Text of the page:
No such thing as meeting expectations

The case for marketing lagniappe

This past summer I was in New York City with a colleague. Brad and I were at a rooftop bar waiting to meet a few people before heading over to a networking event.  I noticed a guy sitting on his own for over 15 minutes. It was obvious that he was waiting for someone. I struck up a conversation about waiting.  I offered my standard line:

Do you know that we spend 10% of our life waiting? [It’s true . . . I read it online]

We started talking about waiting and the importance of being on time.  Right then this guy said something that was a paradigm shift for me [a true ‘knock you in your tracks’ Tyler Durden moment].

I’ll paraphase it:

There is no such thing as being on time.  Being on time is a fallacy.  You either are early . . . or you are late.  No one is ever on time.  On time is a myth.

I immediately starting thinking about how this applies to business and the idea of meeting expectations.  I’ve always thought the idea of meeting expectations is a surefire recipe for losing business.  It’s similar to playing prevent defense in football . . . the only thing it does is prevent you from winning.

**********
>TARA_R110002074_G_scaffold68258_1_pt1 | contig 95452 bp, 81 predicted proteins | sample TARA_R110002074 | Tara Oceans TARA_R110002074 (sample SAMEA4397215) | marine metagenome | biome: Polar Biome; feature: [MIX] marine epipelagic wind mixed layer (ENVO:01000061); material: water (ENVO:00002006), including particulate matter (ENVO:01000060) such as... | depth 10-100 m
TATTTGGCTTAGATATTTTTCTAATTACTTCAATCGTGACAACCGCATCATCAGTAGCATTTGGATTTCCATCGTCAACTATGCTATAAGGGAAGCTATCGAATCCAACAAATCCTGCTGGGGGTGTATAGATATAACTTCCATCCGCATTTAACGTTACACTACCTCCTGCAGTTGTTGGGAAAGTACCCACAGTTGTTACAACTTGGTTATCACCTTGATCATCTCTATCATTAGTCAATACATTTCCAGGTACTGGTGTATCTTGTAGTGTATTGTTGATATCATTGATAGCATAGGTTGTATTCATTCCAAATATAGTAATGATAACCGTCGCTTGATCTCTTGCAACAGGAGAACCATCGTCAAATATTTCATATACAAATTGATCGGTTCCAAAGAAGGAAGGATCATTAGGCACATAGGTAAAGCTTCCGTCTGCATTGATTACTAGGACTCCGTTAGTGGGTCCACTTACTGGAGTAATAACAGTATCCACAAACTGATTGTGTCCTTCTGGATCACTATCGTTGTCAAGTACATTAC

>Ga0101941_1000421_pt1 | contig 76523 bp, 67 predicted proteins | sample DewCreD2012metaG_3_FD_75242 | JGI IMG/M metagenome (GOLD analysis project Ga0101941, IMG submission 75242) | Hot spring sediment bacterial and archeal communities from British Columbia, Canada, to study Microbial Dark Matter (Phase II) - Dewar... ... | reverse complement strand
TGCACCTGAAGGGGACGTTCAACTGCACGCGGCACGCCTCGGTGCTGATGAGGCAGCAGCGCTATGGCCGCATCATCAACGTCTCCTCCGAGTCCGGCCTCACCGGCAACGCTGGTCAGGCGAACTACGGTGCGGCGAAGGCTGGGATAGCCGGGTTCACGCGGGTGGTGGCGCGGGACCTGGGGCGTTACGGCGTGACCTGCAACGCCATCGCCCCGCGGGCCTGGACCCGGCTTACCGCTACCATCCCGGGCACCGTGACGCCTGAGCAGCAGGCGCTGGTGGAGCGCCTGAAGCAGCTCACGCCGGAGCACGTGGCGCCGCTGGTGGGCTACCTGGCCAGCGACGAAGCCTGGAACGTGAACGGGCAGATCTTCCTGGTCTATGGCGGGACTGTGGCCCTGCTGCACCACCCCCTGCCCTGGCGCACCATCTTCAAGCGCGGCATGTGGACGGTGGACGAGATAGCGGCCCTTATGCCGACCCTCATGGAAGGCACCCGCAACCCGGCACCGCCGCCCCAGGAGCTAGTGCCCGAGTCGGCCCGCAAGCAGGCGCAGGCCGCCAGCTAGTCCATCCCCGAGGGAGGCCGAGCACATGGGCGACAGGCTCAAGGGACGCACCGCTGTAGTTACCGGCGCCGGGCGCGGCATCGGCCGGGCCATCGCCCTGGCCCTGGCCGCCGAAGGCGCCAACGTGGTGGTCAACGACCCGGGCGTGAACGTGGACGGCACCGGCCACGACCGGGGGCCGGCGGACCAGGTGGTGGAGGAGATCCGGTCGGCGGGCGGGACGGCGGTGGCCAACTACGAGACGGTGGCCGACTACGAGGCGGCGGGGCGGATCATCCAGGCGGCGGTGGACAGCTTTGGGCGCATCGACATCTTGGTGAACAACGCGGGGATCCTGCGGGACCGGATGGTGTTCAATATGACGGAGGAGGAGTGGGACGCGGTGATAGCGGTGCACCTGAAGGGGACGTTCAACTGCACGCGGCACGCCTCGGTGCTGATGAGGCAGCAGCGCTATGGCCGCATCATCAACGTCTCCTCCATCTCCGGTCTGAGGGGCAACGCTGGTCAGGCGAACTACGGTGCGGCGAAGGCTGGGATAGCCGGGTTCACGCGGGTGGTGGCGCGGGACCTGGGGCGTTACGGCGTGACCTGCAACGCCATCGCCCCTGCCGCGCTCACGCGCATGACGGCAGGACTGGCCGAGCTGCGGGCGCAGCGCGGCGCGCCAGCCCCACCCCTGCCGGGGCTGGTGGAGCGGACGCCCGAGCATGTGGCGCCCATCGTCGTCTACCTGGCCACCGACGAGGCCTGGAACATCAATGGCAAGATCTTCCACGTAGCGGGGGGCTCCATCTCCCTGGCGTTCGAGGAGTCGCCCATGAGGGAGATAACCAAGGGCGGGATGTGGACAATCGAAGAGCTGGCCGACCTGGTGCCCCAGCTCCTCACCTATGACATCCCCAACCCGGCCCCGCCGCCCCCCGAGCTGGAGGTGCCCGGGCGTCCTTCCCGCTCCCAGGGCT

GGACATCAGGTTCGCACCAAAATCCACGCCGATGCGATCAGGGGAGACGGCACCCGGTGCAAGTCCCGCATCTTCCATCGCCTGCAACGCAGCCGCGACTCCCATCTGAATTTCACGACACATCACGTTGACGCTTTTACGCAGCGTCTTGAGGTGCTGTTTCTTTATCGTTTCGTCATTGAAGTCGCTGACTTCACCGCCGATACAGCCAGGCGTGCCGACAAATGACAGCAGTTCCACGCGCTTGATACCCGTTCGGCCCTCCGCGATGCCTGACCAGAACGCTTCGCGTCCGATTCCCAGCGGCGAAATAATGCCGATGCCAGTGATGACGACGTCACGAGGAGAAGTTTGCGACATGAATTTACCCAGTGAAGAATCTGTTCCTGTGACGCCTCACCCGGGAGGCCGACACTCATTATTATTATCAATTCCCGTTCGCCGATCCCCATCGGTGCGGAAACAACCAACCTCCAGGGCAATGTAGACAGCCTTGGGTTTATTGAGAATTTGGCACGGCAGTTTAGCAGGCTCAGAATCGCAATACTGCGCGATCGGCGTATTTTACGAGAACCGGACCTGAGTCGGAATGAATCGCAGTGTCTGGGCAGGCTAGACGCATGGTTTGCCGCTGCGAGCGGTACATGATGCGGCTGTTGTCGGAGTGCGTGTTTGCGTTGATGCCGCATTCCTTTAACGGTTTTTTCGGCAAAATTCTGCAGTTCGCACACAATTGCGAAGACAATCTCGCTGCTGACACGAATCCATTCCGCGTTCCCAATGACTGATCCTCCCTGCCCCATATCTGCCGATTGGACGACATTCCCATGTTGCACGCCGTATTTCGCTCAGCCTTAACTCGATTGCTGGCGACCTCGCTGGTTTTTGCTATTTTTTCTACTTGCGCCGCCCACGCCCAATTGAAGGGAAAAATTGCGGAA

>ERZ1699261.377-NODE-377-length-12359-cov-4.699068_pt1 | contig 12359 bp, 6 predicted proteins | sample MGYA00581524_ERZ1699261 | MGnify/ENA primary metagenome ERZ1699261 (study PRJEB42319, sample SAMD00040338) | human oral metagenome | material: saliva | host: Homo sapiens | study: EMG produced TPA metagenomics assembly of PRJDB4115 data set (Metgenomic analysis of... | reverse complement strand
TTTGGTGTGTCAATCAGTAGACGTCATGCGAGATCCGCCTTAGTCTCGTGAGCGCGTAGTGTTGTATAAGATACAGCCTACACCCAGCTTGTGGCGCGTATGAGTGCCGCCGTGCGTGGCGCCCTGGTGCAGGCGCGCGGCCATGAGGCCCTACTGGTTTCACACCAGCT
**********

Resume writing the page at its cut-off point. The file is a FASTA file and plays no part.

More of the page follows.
This new paradigm has only made it clearer for me.  Meeting expectations is a myth.  Santa Claus, the Tooth Fairy and Meeting Expectations.  Sorry kids . . . they are all myths.

You either fall below expectations or you exceed. It bears repeating:

‘There is no such thing as meeting expectations’

In a world where 60-80%* of customers describe their customer satisfaction as satisfied or very satisfied before going on to defect to other brands, ‘meeting expectations’ is no longer an option.

The Solution:

Make it a practice to always overdeliver.  Find ways to give a little extra . . . find your purple, green or golden goldfish. Simply set your bar higher than the expectations of your customers and employees.  Provide a little something extra for good measure. Your goal should be to strive to bring unique value to the customer.  Never settle for being seen as a “commodity.”

Stan Phelps is an “experience architect”, author, professor and popular keynote speaker. He believes that brands must focus on meaningful differentiation to win the hearts of both employees and customers. Driven by client objectives and inspired by bold vision, Stan works with clients to create keynotes, breakout sessions and workshops that are memorable and on brand, inspiring businesses to become talkable by design. The result: programs that win BIG.

Please note: I reserve the right to delete comments that are offensive or off-topic.

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